Anesthetic and analgesic practices
in Avicenna's Canon of Medicine
Aziz E, Nathan B, McKeever J.
Guy's and St. Thomas's Hospital, London, England.
Am J Chin Med. 2000;28(1):147-51.
ABSTRACTAnesthetic and analgesic practices during the Middle Ages and the Renaissance are presented from a translation of the relevant sections of the Canon of Medicine by Avicenna (980-1037) one of the most widely read and authoritative textbooks of the period. Avicenna described tracheotomy, oropharyngeal intubation and a method for clearing upper airway secretions for the treatment of stridor and respiratory distress. He also identified certain plants with pharmacological action such as mandragora or nightshade, opium and henbane and gives various recipes for inducing both anesthesia and analgesia before surgery.People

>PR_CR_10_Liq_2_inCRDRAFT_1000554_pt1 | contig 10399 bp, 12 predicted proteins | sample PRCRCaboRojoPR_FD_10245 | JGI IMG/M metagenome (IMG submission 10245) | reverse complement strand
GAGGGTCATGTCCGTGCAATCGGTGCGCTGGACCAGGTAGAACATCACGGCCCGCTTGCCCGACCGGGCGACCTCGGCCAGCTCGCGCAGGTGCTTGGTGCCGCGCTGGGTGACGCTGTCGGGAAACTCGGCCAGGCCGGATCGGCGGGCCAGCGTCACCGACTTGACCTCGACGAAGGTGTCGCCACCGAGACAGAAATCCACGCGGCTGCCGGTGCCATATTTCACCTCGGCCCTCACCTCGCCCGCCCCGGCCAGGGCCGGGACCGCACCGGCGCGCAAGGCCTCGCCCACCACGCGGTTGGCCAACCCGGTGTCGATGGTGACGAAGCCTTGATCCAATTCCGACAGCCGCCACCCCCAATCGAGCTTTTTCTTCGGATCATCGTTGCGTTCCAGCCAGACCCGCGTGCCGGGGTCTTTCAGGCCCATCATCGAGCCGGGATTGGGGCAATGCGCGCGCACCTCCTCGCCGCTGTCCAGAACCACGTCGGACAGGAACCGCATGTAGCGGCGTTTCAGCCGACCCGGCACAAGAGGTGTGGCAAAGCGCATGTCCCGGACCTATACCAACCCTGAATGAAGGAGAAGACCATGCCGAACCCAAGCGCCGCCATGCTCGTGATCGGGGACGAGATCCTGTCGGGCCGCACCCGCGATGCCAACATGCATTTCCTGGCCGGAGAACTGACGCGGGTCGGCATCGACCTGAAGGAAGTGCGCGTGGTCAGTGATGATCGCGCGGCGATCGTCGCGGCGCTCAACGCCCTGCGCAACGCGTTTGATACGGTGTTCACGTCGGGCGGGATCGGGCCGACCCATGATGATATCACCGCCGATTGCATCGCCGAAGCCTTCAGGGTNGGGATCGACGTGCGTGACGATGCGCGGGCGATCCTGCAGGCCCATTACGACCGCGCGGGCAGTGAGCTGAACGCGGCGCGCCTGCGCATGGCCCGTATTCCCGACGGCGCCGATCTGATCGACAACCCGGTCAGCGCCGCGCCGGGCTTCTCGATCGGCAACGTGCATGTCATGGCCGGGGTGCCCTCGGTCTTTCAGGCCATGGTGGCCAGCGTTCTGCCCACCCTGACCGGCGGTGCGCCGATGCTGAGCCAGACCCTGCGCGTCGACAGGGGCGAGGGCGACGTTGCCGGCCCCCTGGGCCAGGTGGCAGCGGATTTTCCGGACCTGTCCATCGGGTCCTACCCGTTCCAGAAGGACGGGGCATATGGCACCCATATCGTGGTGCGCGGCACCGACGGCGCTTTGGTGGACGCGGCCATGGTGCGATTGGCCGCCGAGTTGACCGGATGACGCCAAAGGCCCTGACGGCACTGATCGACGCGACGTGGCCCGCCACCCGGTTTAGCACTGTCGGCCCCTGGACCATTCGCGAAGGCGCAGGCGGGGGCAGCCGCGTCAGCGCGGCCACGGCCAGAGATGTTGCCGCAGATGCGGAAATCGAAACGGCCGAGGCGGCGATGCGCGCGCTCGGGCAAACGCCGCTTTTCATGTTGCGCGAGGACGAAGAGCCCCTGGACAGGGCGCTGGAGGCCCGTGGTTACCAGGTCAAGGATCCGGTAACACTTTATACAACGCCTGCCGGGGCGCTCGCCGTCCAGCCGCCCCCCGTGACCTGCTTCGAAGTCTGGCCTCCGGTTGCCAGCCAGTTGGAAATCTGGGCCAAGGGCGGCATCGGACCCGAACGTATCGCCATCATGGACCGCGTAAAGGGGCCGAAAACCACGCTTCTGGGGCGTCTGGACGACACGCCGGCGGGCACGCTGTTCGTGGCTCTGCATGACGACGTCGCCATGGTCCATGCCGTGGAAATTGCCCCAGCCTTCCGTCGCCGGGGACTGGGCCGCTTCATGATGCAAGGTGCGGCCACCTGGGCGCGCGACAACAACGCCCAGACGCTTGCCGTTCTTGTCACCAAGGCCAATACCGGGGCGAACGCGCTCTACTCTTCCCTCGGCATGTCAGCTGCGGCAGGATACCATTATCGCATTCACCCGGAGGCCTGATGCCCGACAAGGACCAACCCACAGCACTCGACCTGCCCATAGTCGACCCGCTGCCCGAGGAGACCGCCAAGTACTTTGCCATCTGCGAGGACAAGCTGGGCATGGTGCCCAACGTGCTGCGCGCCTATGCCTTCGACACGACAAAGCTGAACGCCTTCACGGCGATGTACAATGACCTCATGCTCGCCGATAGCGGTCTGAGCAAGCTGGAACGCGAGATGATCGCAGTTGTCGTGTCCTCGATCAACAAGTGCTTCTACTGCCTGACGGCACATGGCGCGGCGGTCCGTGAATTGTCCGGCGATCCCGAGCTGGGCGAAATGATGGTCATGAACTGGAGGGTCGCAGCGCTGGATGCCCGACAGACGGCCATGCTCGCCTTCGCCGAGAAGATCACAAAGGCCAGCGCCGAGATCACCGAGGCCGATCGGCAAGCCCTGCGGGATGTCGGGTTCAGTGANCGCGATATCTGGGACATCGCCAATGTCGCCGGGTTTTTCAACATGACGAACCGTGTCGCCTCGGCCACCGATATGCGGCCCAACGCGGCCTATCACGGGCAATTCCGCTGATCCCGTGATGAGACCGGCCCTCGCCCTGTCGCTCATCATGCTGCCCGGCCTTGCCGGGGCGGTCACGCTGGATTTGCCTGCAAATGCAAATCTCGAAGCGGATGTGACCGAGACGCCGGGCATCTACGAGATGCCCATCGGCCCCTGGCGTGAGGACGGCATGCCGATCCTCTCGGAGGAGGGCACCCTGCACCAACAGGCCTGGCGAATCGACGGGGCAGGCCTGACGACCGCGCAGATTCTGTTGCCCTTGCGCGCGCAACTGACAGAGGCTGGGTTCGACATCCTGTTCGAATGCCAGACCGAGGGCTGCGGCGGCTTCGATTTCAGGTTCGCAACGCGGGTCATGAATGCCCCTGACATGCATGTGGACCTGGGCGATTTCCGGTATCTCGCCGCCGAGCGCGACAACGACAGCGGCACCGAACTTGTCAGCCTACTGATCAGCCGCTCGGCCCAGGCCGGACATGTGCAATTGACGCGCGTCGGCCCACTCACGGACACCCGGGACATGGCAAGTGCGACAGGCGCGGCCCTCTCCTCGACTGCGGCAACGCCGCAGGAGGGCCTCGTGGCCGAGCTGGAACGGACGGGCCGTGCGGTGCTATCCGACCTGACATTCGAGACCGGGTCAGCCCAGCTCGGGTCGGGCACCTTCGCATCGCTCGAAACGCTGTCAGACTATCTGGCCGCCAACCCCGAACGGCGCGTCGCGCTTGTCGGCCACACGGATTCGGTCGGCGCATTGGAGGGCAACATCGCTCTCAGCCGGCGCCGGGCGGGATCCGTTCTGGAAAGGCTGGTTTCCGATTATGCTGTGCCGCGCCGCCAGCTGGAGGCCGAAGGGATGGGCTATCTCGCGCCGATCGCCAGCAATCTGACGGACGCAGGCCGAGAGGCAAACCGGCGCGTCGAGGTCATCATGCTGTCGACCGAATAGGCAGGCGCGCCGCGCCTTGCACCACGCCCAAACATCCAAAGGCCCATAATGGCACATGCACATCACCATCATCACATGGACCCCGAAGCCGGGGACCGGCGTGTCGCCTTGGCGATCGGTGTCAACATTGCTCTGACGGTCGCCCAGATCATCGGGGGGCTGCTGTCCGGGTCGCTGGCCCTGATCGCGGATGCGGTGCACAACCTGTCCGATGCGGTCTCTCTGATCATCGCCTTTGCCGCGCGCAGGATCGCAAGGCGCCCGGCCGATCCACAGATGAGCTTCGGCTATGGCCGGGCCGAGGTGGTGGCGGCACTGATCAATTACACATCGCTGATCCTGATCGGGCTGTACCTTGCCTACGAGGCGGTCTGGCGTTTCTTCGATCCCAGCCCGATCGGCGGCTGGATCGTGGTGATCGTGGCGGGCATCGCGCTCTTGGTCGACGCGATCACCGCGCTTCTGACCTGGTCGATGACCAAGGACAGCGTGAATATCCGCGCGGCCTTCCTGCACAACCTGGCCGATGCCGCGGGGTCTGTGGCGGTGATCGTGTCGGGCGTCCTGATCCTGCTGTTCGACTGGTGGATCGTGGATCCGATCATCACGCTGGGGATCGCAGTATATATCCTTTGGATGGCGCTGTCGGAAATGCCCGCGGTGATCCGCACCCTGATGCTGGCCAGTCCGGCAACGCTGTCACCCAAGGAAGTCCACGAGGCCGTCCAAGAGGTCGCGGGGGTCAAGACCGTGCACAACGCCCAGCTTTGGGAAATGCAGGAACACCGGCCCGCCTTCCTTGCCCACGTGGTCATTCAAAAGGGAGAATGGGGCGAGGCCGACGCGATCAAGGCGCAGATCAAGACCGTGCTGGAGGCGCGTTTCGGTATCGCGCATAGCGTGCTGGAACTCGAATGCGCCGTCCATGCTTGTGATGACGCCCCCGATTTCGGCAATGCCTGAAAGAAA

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'My beloved chloroform'
'The secularisation of pain'
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and further reading
The Good Drug Guide
The Abolitionist Project
The Hedonistic Imperative
The Reproductive Revolution
Critique of Huxley's Brave New World